Three phase bone scan interpretation based upon vascular endothelial response.

Kumar K - Indian J Nucl Med (2015 Apr-Jun)

Flow phase of the three phase bone scan, following left arm injection of the radiotracer Technetium-99m methylene diphosphonate indicating extensive increased activity in the left lower extremity, extending from A, thigh to B, leg up to the malleoli consistent with large response
© Copyright Policy - open-access
Related In: Results  -  Collection

License
Show All Figures
getmorefigures.php?uid=PMC4379667&req=5

Figure 1: Flow phase of the three phase bone scan, following left arm injection of the radiotracer Technetium-99m methylene diphosphonate indicating extensive increased activity in the left lower extremity, extending from A, thigh to B, leg up to the malleoli consistent with large response
Mentions: A 62-year-old man with recent-onset DM, had left total knee replacement 3 years ago with persistent pain and swelling in the left lower extremity for the last 3 months. No definitive clinical evidence to suggest infection. Erythrocyte sedimentation rate, WBC and C-reactive protein mildly increased. The flow and the blood-pool phase images of the TPBS indicated asymmetrical pattern with generalized massive response extending up to the left malleoli, consistent with large vascular endothelium-dependent response. Delayed phase images of the TPBS indicated retention of radiotracer in the left knee bones, consistent with infection [Figures 1 and 2]. Infection was confirmed by aspirating the injected saline. Patient was placed for 6 weeks on intravenous antibiotics with no significant improvement. Revision prosthetic replacement after total eradication of infection was planned. Till the last information, the infected total knee prosthesis was removed and replaced with antibiotic-loaded spacer with the hope to re-implant new total knee prosthesis after complete eradication of the infection. This is an example of vascular endothelium-dependent response.

Bottom Line: The data clearly indicated that 100% of the cases of bone infection (osteomyelitis/arthritis/cellulitis) and cases of CRPS/RSD showed generalized massive flow and pool pattern.All 100% published cases of osteomyelitis in the literature showed positive vascular endothelial response.Larger studies are recommended.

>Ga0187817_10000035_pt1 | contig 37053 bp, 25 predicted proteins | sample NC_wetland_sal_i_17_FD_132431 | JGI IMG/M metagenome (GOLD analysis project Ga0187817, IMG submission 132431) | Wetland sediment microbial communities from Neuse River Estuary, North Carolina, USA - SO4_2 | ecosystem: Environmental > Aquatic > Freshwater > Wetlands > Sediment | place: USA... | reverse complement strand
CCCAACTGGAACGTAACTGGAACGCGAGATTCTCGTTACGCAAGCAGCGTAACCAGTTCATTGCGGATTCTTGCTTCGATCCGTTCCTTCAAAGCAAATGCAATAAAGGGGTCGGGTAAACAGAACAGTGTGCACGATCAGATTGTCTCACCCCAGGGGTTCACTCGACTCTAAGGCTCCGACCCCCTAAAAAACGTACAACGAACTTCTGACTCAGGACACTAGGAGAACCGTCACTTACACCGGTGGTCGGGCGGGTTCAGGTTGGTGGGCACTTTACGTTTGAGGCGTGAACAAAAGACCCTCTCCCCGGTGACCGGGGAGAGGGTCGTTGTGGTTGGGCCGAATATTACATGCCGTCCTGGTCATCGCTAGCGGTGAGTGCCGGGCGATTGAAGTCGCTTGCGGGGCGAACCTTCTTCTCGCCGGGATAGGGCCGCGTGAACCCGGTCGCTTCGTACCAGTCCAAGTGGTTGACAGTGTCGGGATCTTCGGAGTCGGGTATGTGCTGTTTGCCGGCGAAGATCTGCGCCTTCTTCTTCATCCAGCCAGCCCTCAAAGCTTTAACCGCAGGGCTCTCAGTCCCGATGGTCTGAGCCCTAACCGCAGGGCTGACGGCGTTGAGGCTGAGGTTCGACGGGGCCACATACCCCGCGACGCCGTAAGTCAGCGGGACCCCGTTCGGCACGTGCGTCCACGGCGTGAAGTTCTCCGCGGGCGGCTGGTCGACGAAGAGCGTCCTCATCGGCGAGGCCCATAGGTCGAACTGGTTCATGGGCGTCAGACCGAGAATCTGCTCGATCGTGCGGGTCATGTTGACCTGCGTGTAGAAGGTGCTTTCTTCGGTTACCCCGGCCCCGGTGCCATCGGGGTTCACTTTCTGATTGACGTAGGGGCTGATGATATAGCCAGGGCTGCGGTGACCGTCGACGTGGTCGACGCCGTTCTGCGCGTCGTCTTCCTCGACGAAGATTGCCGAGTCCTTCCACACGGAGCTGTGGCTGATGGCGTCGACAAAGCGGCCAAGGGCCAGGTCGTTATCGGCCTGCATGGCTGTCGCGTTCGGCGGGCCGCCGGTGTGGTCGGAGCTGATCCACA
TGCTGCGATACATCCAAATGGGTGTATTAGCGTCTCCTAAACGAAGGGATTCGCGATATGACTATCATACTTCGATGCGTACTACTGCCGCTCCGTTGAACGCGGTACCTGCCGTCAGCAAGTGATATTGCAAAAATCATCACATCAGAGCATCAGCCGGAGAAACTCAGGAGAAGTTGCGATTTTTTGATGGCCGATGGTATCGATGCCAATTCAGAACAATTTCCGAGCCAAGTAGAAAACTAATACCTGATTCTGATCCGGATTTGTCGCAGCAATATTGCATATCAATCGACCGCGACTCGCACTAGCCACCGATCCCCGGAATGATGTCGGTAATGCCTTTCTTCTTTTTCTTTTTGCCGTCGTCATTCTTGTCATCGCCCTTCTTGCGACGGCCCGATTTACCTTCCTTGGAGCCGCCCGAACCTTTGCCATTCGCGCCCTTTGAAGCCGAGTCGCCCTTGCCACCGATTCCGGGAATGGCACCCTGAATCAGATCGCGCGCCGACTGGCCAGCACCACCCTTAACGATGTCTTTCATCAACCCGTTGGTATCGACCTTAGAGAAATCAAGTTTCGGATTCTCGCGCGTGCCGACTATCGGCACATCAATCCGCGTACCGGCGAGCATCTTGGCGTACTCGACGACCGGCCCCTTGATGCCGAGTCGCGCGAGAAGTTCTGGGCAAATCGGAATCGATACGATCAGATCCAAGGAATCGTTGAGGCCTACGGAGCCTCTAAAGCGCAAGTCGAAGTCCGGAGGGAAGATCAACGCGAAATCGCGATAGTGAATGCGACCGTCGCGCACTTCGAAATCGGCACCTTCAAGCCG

View Article: PubMed Central - PubMed

Affiliation: Department of Radiology and Nuclear Medicine, Carl Vinson VA Medical Center, Dublin, GA, USA.

ABSTRACT

Objectives: A new method of interpretation of Three Phase Bone Scan (TPBS) scan based upon the normal physiological vascular endothelial related response.

Materials and methods: Fifty cases of TPBS were evaluated. Thirteen were normal. In remaining 37 positive studies, 20 showed localized hyperemic response. All localized hyperemic responses except one with vascular endothelial dysfunction were without infection (95.0%). Infection could be ruled out in absence of generalized massive flow and pool response. All 17 cases with generalized massive hyperemic response had infection, consistent with infection or CRPS/RSD. Micro-bacterial or histological confirmation of infection was obtained in 11 cases. All 11 cases with confirmed infection showed generalized massive hyperemic response (100.0%). Two were CRPS/RSD and 2 cases were of cellulitis (100.0%). Among remaining 2, one refused surgery and other was lost to follow-up. Additionally, 20 published cases in the literature of osteomyelitis were also analyzed. Nineteen cases of bone and joint infection, (osteomyelitis/arthritis/cellulitis) except one with endothelial dysfunction showed generalized massive increased flow and pool response (95.0%). All published cases of osteomyelitis in the literature showed generalized massive hyperemic response (100.0%).

Results: The data clearly indicated that 100% of the cases of bone infection (osteomyelitis/arthritis/cellulitis) and cases of CRPS/RSD showed generalized massive flow and pool pattern. Infection could be ruled out in absence of generalized massive flow and pool response. All 100% published cases of osteomyelitis in the literature showed positive vascular endothelial response.

Conclusion: By incorporating the concept of vascular endothelial related response causing massive vasodilatation in infection, the interpretation of the TPBS can be more précised as it is based upon the normal physiology. Larger studies are recommended.

No MeSH data available.


Related in: MedlinePlus